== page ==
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09/01/2011

~ Tuning Up for Tailgate Thursday: Take a Trip Back Twenty-Five Years in PSU Tailgating Time, Part 1: The Business of Tailgating ~

Scan Yes, 'tis true:  This coming Saturday at Noon, when the pigskin gets kicked-off in Beaver Stadium, we Penn State fans will embark on our 125th year of true-blue temporary insanity.  For those of us who live right here in Happy Valley, or within a couple miles of the actual crime scene, we can report there is no exaggeration regarding the electricity that is in the air just before each and every game!

I've lived here since 1974 or for 36 years.  Back then, I was young bride of 19 and after moving into our apartment (the day after our wedding on August 31st), I immediately started planning our first tailgate and never looked back.  A lot has happened over the past 36 years of my life, but tailgate has always been there, each and every year, like sand through the friggin' hour glass of life, gently reminding me:  it's time to par-tay!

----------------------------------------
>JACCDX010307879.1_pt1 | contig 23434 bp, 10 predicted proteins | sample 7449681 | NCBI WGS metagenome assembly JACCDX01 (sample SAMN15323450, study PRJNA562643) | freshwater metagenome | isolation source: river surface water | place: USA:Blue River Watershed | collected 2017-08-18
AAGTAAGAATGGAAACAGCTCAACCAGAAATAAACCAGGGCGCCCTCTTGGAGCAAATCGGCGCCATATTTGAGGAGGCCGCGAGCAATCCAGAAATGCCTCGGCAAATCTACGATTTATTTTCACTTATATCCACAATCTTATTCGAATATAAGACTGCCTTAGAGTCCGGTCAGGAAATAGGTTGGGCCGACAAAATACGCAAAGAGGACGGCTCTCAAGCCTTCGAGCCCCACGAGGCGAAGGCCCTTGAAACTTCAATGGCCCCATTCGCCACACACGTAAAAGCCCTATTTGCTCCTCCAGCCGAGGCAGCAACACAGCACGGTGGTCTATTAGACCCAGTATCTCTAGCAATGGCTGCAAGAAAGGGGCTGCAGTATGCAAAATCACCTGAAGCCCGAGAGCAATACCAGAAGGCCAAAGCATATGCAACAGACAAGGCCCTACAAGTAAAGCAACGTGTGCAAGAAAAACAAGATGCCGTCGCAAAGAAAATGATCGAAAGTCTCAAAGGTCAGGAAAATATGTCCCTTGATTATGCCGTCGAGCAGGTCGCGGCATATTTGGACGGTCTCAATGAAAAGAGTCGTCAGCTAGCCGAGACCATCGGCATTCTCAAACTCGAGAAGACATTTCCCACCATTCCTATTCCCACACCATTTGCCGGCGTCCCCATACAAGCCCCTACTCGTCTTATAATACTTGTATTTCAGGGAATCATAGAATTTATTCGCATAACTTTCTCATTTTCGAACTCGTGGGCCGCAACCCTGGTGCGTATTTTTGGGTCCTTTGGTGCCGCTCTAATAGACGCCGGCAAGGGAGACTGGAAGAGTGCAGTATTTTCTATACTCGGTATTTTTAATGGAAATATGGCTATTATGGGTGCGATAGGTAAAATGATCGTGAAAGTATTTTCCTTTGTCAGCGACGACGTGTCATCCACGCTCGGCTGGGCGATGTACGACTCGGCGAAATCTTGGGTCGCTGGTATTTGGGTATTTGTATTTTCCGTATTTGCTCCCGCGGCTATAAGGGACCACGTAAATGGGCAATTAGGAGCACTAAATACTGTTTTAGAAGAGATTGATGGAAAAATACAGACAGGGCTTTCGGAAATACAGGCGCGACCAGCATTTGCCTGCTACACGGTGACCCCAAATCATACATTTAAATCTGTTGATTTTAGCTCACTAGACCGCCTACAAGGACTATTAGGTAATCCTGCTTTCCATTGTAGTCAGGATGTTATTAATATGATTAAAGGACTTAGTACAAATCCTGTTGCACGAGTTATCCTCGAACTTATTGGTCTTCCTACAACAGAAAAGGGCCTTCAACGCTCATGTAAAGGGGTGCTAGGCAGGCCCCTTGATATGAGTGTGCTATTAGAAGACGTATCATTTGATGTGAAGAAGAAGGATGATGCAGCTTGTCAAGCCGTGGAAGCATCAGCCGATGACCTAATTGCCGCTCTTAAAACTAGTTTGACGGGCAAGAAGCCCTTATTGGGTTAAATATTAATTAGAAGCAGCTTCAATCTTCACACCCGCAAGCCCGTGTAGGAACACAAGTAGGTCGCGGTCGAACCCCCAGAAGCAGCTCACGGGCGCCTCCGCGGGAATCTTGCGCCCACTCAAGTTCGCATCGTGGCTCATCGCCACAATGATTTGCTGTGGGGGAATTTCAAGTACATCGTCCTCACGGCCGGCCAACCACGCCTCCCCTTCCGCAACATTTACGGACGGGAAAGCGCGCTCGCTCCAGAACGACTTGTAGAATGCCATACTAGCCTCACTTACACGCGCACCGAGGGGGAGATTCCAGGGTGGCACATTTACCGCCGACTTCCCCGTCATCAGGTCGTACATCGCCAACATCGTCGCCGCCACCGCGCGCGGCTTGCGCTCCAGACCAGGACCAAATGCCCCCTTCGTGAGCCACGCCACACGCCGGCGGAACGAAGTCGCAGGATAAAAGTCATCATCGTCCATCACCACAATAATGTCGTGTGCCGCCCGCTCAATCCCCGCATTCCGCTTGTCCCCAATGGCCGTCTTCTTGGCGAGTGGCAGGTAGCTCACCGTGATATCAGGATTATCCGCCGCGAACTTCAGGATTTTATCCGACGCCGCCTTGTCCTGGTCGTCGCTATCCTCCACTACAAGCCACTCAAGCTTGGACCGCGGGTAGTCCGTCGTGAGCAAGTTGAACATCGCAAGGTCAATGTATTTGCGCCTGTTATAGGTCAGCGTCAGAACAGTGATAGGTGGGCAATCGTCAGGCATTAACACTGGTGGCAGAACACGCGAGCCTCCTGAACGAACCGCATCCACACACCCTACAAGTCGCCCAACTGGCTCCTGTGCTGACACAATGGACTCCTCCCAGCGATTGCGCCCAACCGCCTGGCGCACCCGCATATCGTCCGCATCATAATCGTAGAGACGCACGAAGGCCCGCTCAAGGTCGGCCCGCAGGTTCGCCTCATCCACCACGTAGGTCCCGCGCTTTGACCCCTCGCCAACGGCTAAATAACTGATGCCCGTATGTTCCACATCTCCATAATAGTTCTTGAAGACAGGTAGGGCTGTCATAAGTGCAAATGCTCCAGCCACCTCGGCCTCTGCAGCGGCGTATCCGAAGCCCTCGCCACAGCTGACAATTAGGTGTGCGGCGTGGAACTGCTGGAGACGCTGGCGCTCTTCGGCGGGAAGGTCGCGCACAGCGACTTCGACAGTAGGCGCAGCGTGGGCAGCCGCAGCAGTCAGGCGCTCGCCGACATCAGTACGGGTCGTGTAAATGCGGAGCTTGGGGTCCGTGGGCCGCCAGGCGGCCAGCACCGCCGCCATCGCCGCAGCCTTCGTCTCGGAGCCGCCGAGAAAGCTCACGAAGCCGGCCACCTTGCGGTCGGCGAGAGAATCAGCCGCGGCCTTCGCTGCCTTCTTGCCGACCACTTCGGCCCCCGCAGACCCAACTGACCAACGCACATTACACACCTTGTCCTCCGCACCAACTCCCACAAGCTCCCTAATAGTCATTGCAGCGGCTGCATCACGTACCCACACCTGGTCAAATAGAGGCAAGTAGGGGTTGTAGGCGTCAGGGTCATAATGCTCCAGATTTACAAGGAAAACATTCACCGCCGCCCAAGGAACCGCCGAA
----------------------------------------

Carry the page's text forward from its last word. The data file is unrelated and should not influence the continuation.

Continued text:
Having been a foodie for the same number of years, no matter how you add this up, it is a lot of tailgates.  (I'm bragging a bit, but if there were actual money in tailgate planning, I'd have enough bucks to pay for some decent housing facilities in Paternoville.)  And, once again this year, in true tailgate tradition, just the other night, while sitting in the hot tub with my husband Joe, I say, "hummmm, it's time to decide what I'm serving for Saturday's tailgate... got any suggestions honey?"  He answered, "look in that tailgate book of yours."  He was referring to my stack of tailgate notebooks where I keep menus, lists, contact numbers, etc.  He went on to tell me to specifically look in my tailgate notebook from 1986, which is a compilation of tailgate newsletters I "published" for and sent to our tailgate group 25 years ago for Penn State's 100th "Century of Excellence" football season!